By Michael BérubéIn disability studies, we tend to be skeptical of the so-called “supercrip” and allergic to any suggestion that people with disabilities can be inspiring. But it really is quite difficult to go to a Special Olympics meet, of whatever size, and not be inspired by the passion of the athletes and the dedication of the legions of volunteers. When you realize that only fifty years ago, almost no one believed that “the retarded” could participate in athletic events, you realize just how extraordinary Eunice Shriver’s vision was. And if you’re me, you thank her family—and all those volunteers.
By Louis RoeLife as Jamie Knows It is one of the first covers I designed for Beacon, and still one of the covers I’ve presented the most ideas for (only a handful are pictured here). Michael Bérubé provides his reflections on raising his son, Jamie, who has Down syndrome, as his son transitions into adulthood. Several important moments in their relationship take place at a public pool, which is why I was drawn to a blue palette. I also wanted to convey a sense of peeking into this young man’s life and identity; he isn’t summed up by any single part of him, least of all an irregularity in his chromosomes. One of my favorite elements of this cover is a sample of Jamie’s art in the bottom-right corner of the cork board.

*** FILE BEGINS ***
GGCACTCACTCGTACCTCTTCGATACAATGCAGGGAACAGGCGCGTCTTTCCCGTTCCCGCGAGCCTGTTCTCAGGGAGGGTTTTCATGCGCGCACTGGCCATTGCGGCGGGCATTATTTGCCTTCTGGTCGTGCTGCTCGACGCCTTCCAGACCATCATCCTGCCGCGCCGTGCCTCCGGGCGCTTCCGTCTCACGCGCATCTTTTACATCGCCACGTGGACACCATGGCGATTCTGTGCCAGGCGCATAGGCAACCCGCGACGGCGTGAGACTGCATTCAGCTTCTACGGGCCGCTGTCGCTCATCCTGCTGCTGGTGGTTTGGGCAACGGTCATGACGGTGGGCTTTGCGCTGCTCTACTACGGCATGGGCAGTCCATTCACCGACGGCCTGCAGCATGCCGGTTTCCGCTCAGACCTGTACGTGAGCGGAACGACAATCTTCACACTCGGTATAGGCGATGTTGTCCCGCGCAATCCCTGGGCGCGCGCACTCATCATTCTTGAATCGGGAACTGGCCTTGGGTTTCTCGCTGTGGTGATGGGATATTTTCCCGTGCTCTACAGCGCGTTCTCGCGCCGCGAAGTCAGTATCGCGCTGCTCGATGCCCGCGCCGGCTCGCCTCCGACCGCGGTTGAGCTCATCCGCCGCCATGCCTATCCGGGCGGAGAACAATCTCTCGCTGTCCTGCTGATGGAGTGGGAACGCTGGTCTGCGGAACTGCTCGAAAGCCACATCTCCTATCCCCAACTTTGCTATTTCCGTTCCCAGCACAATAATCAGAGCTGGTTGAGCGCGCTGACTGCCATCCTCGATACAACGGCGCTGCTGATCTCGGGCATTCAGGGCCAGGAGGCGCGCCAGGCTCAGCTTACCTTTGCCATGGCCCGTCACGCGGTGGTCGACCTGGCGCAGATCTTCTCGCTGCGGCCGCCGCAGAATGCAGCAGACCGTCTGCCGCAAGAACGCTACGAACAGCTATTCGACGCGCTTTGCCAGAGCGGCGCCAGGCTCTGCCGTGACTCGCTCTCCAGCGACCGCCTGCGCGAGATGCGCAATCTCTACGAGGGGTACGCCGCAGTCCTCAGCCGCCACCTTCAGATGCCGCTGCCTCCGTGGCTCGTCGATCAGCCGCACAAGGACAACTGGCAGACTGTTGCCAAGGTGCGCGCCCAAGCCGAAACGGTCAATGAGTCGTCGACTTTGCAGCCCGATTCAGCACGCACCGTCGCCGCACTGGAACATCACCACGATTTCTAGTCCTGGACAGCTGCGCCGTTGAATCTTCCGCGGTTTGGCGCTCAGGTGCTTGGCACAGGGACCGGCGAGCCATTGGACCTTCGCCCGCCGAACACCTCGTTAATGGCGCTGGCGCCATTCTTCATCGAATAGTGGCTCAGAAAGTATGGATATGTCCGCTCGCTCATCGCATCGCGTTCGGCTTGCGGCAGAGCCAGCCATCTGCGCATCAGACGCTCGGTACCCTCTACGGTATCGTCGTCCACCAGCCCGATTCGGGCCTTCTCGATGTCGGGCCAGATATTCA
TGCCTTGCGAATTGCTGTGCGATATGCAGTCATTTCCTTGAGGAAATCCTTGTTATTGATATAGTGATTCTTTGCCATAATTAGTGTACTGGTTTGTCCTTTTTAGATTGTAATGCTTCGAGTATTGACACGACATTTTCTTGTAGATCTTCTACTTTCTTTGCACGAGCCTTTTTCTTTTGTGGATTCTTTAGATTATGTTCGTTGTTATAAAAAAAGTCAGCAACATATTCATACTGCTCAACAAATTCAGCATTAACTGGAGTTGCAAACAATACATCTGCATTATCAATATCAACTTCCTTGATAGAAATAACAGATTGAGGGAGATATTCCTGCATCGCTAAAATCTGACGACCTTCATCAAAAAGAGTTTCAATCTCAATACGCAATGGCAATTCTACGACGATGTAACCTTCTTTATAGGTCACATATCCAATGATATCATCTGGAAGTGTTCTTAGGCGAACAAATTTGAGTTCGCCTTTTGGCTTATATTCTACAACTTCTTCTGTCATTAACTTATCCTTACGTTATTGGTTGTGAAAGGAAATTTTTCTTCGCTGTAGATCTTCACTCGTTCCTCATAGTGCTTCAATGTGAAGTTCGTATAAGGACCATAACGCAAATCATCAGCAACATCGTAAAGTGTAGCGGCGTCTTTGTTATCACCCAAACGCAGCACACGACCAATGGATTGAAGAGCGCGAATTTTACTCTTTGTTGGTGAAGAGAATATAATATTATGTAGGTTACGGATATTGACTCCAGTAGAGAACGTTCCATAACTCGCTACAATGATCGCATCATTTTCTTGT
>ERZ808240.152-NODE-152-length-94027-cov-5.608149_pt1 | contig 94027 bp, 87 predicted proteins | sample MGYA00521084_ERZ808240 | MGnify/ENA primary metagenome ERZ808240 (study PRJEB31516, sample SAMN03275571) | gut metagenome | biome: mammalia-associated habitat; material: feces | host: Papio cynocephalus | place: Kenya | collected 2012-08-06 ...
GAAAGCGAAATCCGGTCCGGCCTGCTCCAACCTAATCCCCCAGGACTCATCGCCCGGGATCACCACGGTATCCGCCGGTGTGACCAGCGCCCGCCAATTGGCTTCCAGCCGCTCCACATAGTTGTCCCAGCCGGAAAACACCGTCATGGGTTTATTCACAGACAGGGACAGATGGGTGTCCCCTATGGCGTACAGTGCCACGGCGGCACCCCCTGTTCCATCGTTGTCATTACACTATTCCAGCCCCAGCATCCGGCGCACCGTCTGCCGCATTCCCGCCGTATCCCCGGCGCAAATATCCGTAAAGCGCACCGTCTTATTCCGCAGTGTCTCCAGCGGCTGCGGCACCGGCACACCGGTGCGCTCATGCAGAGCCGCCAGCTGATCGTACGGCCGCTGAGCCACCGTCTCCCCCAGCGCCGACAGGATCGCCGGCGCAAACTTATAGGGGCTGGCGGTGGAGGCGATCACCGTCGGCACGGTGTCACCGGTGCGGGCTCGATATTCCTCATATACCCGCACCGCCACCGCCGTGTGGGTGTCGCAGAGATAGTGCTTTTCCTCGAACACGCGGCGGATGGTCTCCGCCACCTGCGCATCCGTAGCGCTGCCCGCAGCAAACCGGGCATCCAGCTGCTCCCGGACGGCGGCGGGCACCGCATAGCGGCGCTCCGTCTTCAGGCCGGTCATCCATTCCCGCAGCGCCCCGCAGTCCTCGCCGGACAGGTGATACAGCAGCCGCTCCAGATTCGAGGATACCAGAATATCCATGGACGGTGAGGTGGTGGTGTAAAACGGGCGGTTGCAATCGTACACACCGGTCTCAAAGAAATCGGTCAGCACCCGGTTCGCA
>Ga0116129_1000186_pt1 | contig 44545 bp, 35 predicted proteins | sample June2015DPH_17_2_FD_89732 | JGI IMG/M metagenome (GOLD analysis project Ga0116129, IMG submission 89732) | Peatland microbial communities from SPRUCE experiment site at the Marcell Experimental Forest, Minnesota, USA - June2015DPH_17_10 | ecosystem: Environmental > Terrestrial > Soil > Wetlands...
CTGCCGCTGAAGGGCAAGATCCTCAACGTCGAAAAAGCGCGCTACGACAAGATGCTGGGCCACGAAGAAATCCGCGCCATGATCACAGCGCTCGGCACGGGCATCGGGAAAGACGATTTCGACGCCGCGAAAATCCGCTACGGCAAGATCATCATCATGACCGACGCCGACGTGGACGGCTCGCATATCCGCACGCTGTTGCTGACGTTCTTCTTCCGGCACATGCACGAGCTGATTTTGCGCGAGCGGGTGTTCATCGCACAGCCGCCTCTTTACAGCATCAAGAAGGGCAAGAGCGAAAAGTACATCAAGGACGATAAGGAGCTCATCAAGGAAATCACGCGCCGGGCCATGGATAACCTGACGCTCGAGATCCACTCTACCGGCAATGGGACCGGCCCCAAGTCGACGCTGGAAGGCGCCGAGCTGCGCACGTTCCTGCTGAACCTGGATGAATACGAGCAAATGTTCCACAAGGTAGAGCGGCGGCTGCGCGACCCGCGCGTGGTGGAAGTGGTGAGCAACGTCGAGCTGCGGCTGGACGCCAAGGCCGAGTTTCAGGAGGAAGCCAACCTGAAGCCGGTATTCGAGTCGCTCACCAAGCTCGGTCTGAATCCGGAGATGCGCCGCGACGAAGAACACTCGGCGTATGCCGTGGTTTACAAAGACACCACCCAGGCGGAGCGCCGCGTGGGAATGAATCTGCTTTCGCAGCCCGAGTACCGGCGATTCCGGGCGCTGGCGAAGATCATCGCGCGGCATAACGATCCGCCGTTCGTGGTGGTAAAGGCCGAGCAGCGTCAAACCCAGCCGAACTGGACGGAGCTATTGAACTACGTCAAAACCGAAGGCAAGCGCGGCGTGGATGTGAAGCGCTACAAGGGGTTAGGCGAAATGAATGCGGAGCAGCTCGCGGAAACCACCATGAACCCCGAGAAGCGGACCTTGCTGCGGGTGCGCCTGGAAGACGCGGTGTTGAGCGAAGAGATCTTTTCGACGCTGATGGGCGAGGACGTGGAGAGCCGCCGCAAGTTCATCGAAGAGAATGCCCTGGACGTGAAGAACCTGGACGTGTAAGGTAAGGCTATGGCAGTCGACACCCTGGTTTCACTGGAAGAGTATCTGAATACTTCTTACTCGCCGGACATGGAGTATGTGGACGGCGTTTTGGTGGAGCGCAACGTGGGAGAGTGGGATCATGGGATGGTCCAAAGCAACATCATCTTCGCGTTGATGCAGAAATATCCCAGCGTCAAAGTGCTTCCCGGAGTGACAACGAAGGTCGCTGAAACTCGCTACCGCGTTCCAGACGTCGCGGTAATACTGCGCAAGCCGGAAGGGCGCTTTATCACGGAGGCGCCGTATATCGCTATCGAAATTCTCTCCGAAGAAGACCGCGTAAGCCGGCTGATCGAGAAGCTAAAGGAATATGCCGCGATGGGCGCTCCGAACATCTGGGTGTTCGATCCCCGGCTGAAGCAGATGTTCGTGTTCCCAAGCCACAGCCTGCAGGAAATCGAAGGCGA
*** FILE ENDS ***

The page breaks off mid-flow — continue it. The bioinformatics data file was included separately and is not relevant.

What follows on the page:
A Q&A with Michael BérubéA capacious and supple sense of what it is to be human is better than a narrow and partial sense of what it is to be human, and the more participants we as a species can incorporate into the determination of what it means to be human, the greater the chances that we will enhance our collective capacities to recognize each other as humans entitled to human dignity.